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Women entrepreneurs sharing insights

This week Frazier & Deeter and the Oxford Center for Entrepreneurs organized an event for female entrepreneurs. Peers, a panel & productive networking, what more could you want?

While there was nothing terribly original about the event format, the energy in the room was strong and stayed high through the very end. The event was scheduled for two hours but women arrived early and stayed late.  Clearly women entrepreneurs see value in spending time with those who share their experiences!

The business owners represented many shapes and sizes  – consumer products, B2B services and professional services companies across the spectrum from early stage startups to thriving middle market companies.  Yet the comments as the event wound down were similar: it was energizing to be in a room with other women who had chosen the same intense path for their lives.

The women who were past the startup stage were eager to share “lessons learned” with the business owners who were just starting out. As one woman put it, “Being a business owner can be very solitary, especially if you’re still working out of your home, juggling contractors and suppliers and customers. There are women here who are facing the same issues I did. It’s wonderful to meet my peers and be able to help them.”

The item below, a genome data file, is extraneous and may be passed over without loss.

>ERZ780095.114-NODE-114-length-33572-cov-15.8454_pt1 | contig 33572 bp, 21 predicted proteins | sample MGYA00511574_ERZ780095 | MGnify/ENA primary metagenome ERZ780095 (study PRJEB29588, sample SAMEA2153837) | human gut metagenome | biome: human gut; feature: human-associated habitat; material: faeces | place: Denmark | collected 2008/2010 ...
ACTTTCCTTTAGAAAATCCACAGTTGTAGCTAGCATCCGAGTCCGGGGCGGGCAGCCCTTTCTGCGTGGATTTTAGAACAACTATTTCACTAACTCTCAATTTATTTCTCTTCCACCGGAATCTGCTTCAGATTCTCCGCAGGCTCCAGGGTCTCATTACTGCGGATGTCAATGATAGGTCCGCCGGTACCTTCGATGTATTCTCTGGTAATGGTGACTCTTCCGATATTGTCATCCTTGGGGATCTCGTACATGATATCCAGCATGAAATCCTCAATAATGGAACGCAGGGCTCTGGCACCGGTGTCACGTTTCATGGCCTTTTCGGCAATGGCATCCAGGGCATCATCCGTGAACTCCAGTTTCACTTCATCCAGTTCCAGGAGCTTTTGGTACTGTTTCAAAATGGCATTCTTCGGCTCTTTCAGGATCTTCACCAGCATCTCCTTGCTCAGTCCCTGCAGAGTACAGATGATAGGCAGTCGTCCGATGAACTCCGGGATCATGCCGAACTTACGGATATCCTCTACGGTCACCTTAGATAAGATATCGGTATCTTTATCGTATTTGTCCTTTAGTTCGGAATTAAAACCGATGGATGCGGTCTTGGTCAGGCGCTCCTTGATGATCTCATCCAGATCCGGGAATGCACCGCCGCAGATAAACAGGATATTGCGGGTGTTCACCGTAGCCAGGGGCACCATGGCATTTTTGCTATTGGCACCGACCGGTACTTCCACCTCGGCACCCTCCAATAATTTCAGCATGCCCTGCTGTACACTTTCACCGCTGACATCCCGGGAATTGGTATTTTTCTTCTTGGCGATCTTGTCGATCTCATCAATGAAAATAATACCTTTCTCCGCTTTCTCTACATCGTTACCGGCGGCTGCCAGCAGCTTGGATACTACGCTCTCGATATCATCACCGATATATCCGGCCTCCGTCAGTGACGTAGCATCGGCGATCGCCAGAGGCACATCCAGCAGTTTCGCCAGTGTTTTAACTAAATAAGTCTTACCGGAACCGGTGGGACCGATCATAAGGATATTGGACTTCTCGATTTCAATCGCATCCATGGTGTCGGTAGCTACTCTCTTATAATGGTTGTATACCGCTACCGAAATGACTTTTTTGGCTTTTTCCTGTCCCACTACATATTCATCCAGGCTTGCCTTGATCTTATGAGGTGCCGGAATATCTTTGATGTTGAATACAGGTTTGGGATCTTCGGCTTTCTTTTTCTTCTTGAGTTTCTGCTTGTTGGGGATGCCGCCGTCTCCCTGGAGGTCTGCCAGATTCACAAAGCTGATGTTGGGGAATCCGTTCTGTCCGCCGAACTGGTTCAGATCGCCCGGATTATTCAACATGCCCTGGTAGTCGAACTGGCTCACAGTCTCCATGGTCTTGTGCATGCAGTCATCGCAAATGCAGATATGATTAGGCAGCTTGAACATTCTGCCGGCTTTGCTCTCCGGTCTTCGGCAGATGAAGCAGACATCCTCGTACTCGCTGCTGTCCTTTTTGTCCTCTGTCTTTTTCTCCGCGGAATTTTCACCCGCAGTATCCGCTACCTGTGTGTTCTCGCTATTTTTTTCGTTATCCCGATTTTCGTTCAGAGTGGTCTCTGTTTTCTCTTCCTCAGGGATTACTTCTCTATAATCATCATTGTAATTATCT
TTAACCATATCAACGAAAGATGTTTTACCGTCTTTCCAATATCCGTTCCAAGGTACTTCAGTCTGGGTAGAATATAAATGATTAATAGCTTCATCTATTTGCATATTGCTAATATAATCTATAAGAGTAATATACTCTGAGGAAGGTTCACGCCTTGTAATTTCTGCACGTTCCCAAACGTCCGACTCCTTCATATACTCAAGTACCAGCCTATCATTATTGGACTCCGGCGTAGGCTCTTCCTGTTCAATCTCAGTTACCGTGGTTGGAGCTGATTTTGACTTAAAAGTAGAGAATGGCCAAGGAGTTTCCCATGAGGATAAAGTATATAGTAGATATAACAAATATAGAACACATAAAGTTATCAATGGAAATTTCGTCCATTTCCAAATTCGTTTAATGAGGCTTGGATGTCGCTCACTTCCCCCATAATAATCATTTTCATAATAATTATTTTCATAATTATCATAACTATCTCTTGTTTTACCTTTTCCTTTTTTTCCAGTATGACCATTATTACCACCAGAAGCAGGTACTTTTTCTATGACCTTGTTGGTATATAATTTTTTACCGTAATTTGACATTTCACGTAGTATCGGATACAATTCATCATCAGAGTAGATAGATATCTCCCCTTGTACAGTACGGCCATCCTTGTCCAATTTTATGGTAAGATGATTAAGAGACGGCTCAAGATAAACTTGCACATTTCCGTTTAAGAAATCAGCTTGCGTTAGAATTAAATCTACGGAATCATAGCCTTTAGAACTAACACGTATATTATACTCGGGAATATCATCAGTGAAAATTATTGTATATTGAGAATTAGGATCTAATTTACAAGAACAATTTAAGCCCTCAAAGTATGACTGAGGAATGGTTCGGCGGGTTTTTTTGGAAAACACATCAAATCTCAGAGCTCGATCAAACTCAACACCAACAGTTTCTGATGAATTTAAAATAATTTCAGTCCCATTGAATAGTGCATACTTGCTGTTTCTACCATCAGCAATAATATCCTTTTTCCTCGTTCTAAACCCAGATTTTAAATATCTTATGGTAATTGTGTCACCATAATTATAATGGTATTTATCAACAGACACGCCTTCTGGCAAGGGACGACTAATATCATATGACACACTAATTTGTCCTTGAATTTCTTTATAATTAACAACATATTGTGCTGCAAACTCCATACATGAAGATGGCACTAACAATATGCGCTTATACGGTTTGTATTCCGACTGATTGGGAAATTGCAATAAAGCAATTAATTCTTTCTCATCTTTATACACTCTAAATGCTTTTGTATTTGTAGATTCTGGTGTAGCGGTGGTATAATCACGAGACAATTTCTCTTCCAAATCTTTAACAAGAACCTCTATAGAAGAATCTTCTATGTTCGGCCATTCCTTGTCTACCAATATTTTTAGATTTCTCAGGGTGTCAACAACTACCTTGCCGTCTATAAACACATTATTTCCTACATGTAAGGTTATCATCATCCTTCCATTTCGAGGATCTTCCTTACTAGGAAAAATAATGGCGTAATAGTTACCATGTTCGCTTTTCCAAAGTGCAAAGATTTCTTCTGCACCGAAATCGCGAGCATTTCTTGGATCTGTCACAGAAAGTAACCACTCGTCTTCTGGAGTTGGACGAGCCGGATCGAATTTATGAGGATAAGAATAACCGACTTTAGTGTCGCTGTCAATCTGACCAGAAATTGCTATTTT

And then there was the panel. It was a powerful combination of different perspectives. Amy Carabajal, Co-Founder and CEO of Squatchi, shared the experiences of a relatively new company dealing with issues of manufacturing and selling into retailers. June Slusser, Owner of Coldwell Banker High Country Realty, shared the experiences of a more mature business that has successfully navigated acquisitions.  Bernie Dixon, Founder and CEO of Advising Angels, gave the group the perspective of an angel investor, citing trends across industries and business life stages.  Each of them shared real-life observations about how to grow a company and pitfalls to avoid.

I will close with three of the insights of the day.

  1. To succeed you need to understand your true cost of customer acquisition. Don’t underestimate (nor under fund) acquisition of high value clients.
  2. Continued growth requires you to periodically pull back from the daily grind to examine the evolving economic, competitive and internal dynamics that may require “course corrections” in order to sustain growth.
  3. If you aren’t growing you are starting to slide backwards.

Yesterday was a beginning of sorts…stayed tuned for more events in 2013.

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